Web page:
Library early closure: The Library will close at 5pm on Thursday 23 October to prepare for the annual Keith Murdoch Oration. More information

Facade conservation & repair works: Over the next few weeks there will be intermittent noise in the La Trobe Reading Room while work is carried out on the external walls. More information

Library early closure & facade conservation works
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Treasures & curios

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Page from 'Hypnerotomachia poliphili' Photo of a group of gold rush-era diggers Double-spread from 'Fables choisies' Photo from Edna Walling's manuscript Double page spread of 'Diary of a Welsh swagman' The top section of the Bendigo goldfields petition Double-spread of 'De musica' by Boethius Detail from 'Cyclorama of Melbourne' Image of 'Black Thursday' Detail from 'Birds of America' Detail from 'Panorama of Melbourne', 1855 Cover of 'The hut that Jack built' 'Princes Bridge', by Clarice Beckett, c1923 Peter Lalor's pistol Title page of Darwin's 'Origin of species' Cover page of Newton's 'Principia' The full armour Ned Kelly wore Double-spread of 'Myrrour of the worlde' Front view of the press dress Page of handwritten text from Charles Evans' diary Cover of Lady Loch's photo album

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Description de l'Egypte

Books, Journeys & exploration
Date: 1809–28
Author: Edme Francois Jomard, editor

Description de l'Egypte was published in Paris soon after Napoleon's fabled and ultimately ill-fated 1798 expedition to Egypt. Comprising 23 volumes, this work sparked modern interest in ancient Egypt.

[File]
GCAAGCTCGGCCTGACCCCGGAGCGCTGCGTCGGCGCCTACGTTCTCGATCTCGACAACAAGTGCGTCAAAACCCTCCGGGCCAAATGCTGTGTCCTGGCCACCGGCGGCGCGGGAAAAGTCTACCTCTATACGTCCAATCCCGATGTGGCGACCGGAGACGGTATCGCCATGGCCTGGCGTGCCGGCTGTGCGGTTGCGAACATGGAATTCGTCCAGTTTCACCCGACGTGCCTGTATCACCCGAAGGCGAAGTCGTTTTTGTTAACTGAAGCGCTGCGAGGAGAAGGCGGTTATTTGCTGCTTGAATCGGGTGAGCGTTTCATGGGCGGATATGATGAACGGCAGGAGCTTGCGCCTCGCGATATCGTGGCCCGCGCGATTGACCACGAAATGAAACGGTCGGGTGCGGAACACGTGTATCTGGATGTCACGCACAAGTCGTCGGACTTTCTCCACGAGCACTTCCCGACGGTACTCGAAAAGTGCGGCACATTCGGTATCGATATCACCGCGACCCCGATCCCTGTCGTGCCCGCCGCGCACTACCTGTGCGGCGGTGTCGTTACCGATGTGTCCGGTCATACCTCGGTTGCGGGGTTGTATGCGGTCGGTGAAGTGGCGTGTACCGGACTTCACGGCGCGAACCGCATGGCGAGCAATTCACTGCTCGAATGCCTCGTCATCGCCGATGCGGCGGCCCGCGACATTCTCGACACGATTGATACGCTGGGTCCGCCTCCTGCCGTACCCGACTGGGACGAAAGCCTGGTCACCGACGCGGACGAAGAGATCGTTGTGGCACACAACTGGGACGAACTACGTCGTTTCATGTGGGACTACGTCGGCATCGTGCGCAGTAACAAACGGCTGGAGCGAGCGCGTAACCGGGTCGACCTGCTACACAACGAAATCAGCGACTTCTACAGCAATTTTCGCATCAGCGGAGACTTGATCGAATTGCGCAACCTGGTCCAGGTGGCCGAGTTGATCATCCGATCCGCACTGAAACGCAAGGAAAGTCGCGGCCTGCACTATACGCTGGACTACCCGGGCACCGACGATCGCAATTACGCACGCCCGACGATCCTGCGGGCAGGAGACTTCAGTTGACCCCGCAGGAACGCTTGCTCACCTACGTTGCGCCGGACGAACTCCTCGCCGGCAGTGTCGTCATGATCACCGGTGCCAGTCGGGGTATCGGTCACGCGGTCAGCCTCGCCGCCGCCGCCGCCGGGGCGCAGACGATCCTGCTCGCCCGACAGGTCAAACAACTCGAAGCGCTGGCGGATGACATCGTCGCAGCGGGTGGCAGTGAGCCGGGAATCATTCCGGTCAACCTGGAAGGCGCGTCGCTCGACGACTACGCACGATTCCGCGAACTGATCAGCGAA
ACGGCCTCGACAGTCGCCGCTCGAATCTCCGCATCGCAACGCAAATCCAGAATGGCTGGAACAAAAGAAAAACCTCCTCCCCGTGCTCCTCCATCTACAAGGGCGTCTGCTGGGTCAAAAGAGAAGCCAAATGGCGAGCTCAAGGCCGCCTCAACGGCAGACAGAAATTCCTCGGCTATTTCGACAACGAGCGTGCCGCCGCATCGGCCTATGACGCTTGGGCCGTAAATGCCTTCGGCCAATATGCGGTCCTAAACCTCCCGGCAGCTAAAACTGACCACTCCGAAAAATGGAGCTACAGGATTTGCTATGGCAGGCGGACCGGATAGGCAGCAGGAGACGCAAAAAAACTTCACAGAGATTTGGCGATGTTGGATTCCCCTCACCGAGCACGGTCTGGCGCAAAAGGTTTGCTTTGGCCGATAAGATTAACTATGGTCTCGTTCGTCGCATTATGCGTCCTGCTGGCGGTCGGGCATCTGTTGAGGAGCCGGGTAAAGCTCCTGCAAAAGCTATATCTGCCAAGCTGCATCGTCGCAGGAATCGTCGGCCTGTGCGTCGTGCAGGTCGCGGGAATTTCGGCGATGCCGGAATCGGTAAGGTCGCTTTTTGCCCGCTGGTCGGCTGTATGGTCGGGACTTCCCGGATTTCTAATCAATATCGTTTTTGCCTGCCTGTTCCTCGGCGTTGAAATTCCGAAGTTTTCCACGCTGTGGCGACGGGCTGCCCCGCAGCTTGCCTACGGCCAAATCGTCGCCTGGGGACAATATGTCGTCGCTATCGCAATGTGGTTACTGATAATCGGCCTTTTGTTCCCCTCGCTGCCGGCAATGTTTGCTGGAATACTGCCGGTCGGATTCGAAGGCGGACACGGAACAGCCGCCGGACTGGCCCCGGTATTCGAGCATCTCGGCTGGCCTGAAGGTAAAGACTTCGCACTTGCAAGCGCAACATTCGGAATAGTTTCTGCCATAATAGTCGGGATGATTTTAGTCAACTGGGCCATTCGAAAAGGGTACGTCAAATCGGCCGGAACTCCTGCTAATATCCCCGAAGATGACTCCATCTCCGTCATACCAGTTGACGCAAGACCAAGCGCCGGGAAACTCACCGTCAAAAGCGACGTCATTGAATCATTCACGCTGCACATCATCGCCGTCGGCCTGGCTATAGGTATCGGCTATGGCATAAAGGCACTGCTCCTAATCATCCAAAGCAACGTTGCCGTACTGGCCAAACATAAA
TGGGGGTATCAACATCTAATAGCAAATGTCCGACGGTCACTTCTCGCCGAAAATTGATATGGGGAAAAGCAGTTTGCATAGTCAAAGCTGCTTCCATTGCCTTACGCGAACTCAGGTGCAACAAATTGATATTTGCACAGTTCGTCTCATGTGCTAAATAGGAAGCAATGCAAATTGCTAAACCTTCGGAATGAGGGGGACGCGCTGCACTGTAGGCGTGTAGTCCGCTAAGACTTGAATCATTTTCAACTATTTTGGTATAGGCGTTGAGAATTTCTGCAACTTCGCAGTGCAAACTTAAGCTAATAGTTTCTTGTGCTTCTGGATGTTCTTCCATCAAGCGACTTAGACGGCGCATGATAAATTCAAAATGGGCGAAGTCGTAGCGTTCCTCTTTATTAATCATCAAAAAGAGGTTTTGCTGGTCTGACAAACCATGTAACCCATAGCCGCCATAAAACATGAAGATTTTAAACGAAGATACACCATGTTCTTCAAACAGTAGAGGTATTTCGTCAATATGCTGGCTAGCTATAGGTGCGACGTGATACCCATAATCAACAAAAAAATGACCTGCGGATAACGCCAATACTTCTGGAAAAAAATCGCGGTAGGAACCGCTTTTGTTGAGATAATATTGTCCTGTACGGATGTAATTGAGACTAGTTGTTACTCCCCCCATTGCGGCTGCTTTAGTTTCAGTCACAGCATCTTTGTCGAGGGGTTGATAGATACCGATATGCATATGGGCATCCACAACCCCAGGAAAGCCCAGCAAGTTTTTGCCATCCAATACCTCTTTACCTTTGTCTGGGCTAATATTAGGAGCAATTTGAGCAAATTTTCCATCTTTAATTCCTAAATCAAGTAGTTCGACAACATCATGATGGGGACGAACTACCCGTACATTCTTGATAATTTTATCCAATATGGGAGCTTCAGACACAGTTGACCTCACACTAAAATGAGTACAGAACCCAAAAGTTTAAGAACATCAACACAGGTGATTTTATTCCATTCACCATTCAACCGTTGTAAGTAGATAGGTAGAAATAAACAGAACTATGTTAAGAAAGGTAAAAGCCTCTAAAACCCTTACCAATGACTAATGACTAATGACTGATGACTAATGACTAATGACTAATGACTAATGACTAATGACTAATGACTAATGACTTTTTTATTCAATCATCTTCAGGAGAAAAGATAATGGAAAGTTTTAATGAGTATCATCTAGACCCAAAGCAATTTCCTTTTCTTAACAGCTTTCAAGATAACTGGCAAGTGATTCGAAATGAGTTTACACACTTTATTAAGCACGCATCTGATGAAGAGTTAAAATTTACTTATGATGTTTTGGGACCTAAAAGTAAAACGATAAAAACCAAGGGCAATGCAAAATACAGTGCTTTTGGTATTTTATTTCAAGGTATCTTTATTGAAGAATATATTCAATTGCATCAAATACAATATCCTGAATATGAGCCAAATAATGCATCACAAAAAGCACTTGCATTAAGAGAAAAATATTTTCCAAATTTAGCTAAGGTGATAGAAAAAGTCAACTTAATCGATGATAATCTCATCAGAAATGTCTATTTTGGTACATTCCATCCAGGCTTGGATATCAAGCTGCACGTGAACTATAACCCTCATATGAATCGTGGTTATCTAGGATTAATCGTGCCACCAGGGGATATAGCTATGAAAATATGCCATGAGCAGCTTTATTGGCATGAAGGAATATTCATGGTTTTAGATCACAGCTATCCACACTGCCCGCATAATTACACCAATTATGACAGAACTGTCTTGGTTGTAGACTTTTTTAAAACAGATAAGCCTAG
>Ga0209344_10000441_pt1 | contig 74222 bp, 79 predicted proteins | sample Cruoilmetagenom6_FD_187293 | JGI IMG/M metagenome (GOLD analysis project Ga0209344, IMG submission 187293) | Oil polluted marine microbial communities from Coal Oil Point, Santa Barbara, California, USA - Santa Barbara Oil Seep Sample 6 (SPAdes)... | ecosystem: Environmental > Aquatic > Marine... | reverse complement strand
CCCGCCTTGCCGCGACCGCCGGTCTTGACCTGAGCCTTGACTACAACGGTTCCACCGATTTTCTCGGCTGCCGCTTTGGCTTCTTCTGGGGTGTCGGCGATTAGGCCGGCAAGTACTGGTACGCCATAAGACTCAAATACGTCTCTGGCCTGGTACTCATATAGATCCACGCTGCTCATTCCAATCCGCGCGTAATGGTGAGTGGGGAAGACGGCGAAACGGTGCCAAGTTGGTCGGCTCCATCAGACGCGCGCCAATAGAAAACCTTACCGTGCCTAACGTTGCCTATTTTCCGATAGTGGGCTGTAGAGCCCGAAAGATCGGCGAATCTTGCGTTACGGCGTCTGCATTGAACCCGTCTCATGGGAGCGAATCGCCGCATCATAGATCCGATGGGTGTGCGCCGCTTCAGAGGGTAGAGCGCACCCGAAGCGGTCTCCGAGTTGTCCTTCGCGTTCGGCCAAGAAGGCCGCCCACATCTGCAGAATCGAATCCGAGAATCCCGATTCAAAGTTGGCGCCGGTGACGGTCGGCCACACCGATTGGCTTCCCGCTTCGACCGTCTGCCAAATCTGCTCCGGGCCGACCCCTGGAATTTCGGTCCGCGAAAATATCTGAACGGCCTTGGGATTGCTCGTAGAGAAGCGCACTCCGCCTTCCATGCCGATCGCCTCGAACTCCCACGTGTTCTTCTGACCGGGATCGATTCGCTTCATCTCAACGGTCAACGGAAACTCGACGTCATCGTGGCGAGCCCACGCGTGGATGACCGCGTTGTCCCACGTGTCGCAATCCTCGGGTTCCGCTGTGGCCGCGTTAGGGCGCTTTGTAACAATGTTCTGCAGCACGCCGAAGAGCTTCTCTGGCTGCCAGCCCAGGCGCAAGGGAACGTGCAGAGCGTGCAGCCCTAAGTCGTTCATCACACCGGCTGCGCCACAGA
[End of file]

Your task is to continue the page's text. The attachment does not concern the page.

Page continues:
In May 1798, Napoleon Bonaparte left France for Egypt with a military force of more than 34,000 men. Accompanying this expedition were 167 savants(scholars and scientists) headed by Baron Dominique Vivant Denon. This alliance of war with science was an historical first.

During a trip to Upper Egypt later that year, Denon made a series of hasty sketches of the region’s monumental ruins. Napoleon recognised their importance and commissioned the savants to accurately measure and draw these monuments. This work formed the basis of the Description de l'Egypte.

The fate of Napoleon’s army was tragic – few of the 34,000 made it back. Its scientific legacy was far more distinguished. Description de l'Egypte appeared over almost 20 years in installments, beginning in 1809. Soon after, the Rosetta Stone, unearthed by Napoleon’s army in 1799, was deciphered, and the age of archeology was born. This age would revolutionise our understanding of the origin of humans and, indirectly, of the universe.

Description de l'Egypte includes 900 plates bound in 11 volumes, nine volumes of text and three volumes of grand format. Measuring 107cm x 71cm, these volumes are the tallest books in the Library.